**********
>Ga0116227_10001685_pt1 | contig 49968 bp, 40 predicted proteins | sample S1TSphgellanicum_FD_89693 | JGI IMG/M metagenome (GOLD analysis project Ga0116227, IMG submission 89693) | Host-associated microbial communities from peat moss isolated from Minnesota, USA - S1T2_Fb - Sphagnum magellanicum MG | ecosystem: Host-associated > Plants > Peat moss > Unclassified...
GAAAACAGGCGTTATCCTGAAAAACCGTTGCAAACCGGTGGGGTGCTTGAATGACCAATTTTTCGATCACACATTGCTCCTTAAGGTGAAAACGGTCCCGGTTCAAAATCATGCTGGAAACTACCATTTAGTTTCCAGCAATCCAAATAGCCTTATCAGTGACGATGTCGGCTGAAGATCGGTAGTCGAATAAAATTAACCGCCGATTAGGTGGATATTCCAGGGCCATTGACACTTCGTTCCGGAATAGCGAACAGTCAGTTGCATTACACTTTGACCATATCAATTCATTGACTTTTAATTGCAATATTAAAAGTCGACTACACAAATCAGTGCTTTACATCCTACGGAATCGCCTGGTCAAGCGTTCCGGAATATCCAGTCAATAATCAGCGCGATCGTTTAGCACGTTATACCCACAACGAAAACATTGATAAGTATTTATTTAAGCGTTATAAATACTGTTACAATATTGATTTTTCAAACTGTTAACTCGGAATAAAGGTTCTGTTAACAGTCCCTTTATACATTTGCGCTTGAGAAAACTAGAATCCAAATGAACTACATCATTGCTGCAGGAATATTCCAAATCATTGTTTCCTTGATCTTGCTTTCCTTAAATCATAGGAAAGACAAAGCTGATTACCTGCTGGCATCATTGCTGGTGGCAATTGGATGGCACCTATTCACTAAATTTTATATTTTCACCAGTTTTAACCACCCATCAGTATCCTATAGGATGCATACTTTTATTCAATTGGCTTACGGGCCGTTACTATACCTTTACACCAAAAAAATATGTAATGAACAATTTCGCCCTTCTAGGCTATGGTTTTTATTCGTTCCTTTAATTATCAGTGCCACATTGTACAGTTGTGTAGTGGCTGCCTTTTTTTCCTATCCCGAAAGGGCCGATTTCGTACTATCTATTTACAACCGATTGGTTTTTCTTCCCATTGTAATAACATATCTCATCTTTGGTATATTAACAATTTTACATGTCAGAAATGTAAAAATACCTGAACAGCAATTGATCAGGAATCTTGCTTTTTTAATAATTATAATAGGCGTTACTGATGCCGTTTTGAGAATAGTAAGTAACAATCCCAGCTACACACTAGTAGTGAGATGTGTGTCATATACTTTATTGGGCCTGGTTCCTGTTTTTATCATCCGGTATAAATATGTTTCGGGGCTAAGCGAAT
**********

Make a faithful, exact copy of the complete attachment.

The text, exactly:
>Ga0116227_10001685_pt1 | contig 49968 bp, 40 predicted proteins | sample S1TSphgellanicum_FD_89693 | JGI IMG/M metagenome (GOLD analysis project Ga0116227, IMG submission 89693) | Host-associated microbial communities from peat moss isolated from Minnesota, USA - S1T2_Fb - Sphagnum magellanicum MG | ecosystem: Host-associated > Plants > Peat moss > Unclassified...
GAAAACAGGCGTTATCCTGAAAAACCGTTGCAAACCGGTGGGGTGCTTGAATGACCAATTTTTCGATCACACATTGCTCCTTAAGGTGAAAACGGTCCCGGTTCAAAATCATGCTGGAAACTACCATTTAGTTTCCAGCAATCCAAATAGCCTTATCAGTGACGATGTCGGCTGAAGATCGGTAGTCGAATAAAATTAACCGCCGATTAGGTGGATATTCCAGGGCCATTGACACTTCGTTCCGGAATAGCGAACAGTCAGTTGCATTACACTTTGACCATATCAATTCATTGACTTTTAATTGCAATATTAAAAGTCGACTACACAAATCAGTGCTTTACATCCTACGGAATCGCCTGGTCAAGCGTTCCGGAATATCCAGTCAATAATCAGCGCGATCGTTTAGCACGTTATACCCACAACGAAAACATTGATAAGTATTTATTTAAGCGTTATAAATACTGTTACAATATTGATTTTTCAAACTGTTAACTCGGAATAAAGGTTCTGTTAACAGTCCCTTTATACATTTGCGCTTGAGAAAACTAGAATCCAAATGAACTACATCATTGCTGCAGGAATATTCCAAATCATTGTTTCCTTGATCTTGCTTTCCTTAAATCATAGGAAAGACAAAGCTGATTACCTGCTGGCATCATTGCTGGTGGCAATTGGATGGCACCTATTCACTAAATTTTATATTTTCACCAGTTTTAACCACCCATCAGTATCCTATAGGATGCATACTTTTATTCAATTGGCTTACGGGCCGTTACTATACCTTTACACCAAAAAAATATGTAATGAACAATTTCGCCCTTCTAGGCTATGGTTTTTATTCGTTCCTTTAATTATCAGTGCCACATTGTACAGTTGTGTAGTGGCTGCCTTTTTTTCCTATCCCGAAAGGGCCGATTTCGTACTATCTATTTACAACCGATTGGTTTTTCTTCCCATTGTAATAACATATCTCATCTTTGGTATATTAACAATTTTACATGTCAGAAATGTAAAAATACCTGAACAGCAATTGATCAGGAATCTTGCTTTTTTAATAATTATAATAGGCGTTACTGATGCCGTTTTGAGAATAGTAAGTAACAATCCCAGCTACACACTAGTAGTGAGATGTGTGTCATATACTTTATTGGGCCTGGTTCCTGTTTTTATCATCCGGTATAAATATGTTTCGGGGCTAAGCGAAT